I'm pretty confident Olivia will be do the job - I've heard her sing some Mostly Autumn songs with Breathing Space, and I've been impressed with here ability to take a song like "The Gap Is Too Wide" and make it hers. She probably needs to work on her stagecraft, but that will come with experience. This is a singer who auditioned for Nightwish, and made the final shortlist.

I hope Heather doesn't attempt to make a cookie-cutter indie-pop album. Not only would it would be a terrible waste of a great talent, but it's a crowded market where success depends more on the amount of money spent on promotion than the quality of the music. But I know Heather well enough to believe she's smart enough not to go down that road.

BTW Carole, have you heard any Odin Dragonfly? That was the acoustic duo consisting of Heather and Mostly Autumn's then keyboardist and flautist Angela Gordon. Provides one pointer for the direction Heather's solo work might go.

CaroleBristol said...

I've seen them on YouTube, Tim.

A bit fey for my liking.

Tim (Kalyr) said...

I actually really liked "Offerings", but the album reminds me of a couple of wonderfully intimate gigs in York the year it came out. I find it a good mellow chill-out album. Some of the songs would work well full electric band arrangements - "Magnolia Half-Moon" being an obvious example.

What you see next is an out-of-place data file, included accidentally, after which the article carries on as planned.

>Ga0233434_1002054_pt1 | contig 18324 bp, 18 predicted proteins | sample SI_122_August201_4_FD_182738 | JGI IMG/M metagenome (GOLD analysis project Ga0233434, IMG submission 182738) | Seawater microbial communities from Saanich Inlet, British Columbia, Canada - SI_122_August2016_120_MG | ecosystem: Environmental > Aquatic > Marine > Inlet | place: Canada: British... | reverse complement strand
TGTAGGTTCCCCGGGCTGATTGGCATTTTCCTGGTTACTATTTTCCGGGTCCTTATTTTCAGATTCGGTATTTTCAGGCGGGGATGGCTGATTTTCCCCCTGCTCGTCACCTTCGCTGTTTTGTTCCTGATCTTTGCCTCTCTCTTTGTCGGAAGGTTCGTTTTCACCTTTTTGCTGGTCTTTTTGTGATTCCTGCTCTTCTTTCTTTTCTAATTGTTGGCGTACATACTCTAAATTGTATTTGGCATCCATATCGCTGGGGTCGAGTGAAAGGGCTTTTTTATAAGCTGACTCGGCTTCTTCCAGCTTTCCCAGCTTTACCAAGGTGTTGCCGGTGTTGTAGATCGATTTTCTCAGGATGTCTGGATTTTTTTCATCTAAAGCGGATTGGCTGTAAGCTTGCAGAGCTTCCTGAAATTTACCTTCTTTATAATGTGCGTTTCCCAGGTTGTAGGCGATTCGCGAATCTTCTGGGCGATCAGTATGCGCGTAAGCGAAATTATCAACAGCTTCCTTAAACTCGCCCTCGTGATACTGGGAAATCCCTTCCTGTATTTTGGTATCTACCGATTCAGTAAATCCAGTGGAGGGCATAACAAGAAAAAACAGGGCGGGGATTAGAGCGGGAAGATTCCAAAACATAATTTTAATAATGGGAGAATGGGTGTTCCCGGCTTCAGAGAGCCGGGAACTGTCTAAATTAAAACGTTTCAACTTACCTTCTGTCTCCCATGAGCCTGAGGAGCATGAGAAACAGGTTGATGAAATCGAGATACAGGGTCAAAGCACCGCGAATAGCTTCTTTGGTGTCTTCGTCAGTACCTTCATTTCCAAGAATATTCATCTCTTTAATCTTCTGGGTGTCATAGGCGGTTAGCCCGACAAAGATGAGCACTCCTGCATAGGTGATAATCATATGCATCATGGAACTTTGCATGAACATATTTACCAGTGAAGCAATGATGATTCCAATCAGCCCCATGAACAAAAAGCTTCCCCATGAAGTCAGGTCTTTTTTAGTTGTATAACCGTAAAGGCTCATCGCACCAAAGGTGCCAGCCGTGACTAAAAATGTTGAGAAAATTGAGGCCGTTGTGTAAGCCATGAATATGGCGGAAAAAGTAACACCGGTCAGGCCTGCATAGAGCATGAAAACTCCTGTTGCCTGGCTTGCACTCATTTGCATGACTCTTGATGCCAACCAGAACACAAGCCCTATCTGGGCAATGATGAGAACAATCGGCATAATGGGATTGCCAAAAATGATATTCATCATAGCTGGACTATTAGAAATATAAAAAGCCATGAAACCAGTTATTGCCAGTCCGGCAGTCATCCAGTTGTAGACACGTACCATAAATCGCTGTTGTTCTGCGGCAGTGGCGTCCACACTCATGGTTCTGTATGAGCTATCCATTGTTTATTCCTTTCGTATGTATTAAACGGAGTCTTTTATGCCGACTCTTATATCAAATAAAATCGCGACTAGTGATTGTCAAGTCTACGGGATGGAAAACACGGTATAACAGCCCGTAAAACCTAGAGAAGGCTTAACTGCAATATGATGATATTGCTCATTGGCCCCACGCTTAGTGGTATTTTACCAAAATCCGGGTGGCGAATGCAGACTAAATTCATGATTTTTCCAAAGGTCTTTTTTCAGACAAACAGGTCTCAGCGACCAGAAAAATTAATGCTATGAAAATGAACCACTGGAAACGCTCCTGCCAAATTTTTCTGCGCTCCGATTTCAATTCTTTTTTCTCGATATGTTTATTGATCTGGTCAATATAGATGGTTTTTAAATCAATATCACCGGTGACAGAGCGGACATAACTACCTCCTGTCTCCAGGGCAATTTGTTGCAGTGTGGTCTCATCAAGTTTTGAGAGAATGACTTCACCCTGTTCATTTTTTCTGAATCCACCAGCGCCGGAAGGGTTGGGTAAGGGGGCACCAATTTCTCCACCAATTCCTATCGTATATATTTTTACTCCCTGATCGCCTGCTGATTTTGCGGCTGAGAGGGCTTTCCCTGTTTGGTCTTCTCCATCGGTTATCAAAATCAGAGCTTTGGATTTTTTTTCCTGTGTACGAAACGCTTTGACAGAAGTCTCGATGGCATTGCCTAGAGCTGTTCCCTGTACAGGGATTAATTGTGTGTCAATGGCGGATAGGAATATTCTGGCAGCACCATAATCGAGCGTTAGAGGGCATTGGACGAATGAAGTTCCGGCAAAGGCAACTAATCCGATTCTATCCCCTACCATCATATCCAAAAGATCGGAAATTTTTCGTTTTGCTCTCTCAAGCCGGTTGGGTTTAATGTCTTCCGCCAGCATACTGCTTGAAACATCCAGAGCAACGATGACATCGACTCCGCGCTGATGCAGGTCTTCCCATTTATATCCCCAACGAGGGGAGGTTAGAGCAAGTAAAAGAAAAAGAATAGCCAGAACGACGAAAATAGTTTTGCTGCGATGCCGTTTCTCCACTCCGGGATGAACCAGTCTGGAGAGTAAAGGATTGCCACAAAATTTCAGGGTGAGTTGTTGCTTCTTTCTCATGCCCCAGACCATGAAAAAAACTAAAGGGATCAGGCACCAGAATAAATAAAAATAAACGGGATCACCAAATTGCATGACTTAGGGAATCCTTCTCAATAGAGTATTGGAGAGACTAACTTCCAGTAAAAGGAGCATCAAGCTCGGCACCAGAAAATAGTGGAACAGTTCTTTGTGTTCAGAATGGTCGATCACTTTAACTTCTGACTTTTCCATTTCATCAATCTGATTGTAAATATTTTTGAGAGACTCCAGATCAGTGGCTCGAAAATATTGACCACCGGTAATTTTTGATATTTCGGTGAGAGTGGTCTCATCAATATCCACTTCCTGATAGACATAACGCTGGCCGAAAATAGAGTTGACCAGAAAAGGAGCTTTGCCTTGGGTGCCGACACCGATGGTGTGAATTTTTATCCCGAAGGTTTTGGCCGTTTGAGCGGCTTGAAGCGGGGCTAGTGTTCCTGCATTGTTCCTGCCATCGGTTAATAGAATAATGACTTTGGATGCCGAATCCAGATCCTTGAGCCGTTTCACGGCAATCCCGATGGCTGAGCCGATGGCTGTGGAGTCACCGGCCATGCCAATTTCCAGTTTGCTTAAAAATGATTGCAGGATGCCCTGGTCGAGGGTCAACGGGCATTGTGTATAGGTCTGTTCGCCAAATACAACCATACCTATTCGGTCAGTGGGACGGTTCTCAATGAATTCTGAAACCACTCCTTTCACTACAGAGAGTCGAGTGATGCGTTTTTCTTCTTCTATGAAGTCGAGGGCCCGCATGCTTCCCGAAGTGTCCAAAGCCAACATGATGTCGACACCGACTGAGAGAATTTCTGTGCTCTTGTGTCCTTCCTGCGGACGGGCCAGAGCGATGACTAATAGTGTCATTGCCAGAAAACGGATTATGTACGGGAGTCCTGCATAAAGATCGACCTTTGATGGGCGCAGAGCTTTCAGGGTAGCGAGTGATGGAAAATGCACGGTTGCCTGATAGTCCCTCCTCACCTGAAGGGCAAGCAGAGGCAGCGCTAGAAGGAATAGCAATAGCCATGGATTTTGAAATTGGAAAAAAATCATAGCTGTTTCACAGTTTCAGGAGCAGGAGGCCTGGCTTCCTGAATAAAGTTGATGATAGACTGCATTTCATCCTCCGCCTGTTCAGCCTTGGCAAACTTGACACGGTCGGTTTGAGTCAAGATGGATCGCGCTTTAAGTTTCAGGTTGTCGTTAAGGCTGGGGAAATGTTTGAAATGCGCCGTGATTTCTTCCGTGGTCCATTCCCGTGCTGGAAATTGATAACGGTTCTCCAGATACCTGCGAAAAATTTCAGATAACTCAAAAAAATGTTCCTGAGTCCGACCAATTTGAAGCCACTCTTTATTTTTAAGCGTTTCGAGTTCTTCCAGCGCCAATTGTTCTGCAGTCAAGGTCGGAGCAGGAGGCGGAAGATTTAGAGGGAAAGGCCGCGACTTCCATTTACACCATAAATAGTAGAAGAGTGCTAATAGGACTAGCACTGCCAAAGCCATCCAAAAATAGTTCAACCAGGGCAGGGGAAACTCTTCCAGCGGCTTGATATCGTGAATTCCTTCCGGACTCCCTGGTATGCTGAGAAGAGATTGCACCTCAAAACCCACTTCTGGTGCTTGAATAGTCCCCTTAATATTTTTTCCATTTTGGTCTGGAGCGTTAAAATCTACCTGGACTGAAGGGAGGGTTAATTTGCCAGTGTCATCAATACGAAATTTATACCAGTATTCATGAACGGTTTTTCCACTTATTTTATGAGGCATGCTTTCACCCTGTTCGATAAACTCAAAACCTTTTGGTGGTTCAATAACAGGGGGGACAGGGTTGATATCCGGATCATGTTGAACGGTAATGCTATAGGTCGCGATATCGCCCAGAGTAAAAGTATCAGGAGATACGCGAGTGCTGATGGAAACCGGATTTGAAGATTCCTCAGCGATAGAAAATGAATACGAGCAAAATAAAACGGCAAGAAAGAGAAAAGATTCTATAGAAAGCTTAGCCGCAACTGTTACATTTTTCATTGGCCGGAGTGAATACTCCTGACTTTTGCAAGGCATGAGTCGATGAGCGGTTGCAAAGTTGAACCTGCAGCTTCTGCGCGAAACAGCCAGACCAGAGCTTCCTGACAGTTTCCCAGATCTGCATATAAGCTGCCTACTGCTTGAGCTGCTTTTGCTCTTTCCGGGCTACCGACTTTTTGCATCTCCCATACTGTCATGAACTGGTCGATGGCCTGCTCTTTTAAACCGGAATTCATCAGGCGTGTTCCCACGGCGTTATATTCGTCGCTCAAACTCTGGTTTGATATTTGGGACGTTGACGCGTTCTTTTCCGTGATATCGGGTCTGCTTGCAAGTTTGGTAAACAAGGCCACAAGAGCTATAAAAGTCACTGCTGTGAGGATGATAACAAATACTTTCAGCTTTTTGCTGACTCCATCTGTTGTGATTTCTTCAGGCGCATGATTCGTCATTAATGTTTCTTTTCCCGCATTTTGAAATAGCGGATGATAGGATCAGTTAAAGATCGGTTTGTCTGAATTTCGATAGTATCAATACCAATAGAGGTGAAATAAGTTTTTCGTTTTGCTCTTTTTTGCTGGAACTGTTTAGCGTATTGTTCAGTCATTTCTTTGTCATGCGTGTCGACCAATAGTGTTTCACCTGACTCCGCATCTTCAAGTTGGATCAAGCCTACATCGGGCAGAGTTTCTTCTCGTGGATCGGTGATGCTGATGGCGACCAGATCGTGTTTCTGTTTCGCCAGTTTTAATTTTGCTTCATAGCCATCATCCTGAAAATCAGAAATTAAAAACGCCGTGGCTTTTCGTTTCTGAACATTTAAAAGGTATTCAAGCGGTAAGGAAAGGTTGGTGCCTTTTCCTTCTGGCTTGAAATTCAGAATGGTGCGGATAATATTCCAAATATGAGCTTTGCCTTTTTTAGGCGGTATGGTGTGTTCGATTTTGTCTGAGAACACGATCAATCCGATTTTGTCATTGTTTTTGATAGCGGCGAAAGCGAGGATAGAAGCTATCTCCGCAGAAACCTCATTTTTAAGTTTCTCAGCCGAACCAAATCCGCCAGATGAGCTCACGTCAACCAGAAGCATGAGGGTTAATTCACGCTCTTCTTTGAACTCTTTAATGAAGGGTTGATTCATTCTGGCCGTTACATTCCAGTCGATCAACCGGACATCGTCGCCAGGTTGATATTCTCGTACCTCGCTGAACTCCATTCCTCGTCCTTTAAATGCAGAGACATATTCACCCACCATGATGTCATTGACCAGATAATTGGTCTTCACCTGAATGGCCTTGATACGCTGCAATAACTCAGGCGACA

"Unoriginal Sin" from Glass Shadows sounds to me like an electrified Odin Dragonfly song, albeit much angrier. (And I know the back-story behind that one).

ToffeeBoy said...

@ blimpy

"the only band I can think of that weathered that one well was AC/DC"

Why is no one mentioning Peter Gabriel/Phil Collins???

Oh ... right ... yeah ... I see ...

Tim (Kalyr) said...

@Toffeeboy

:)

The most successful cases seem to be when the new singer sounds nothing like the old one, and they use it as an opportunity to radically reinvent the band - Such as David Coverdale in Deep Purple, Ronnie Dio in Black Sabbath, or Steve Hogarth in Marillion.

Coverdale in Purple was slighly before my time, but in the other two cases a lot of fans refused to accept the new singer.

CaroleBristol said...

I was never a huge Purple fan, but David Coverdale was a definite lurch to the worse.

He is a bit of a knob IMO and it is a shame that he ever got to work with Jimmy Page.

Abahachi said...

Anyone remember all the fuss with Gillan joining Sabbath?

I have a lot of time both for Coverdale-era Purple and, heaven help me, for Whitesnake, despite his undeniable knobness. As far as successions of vocalists go, Rainbow managed to weather the departure of little Ronnie Dio quite successfully, but I suppose the focus was always on Blackmore.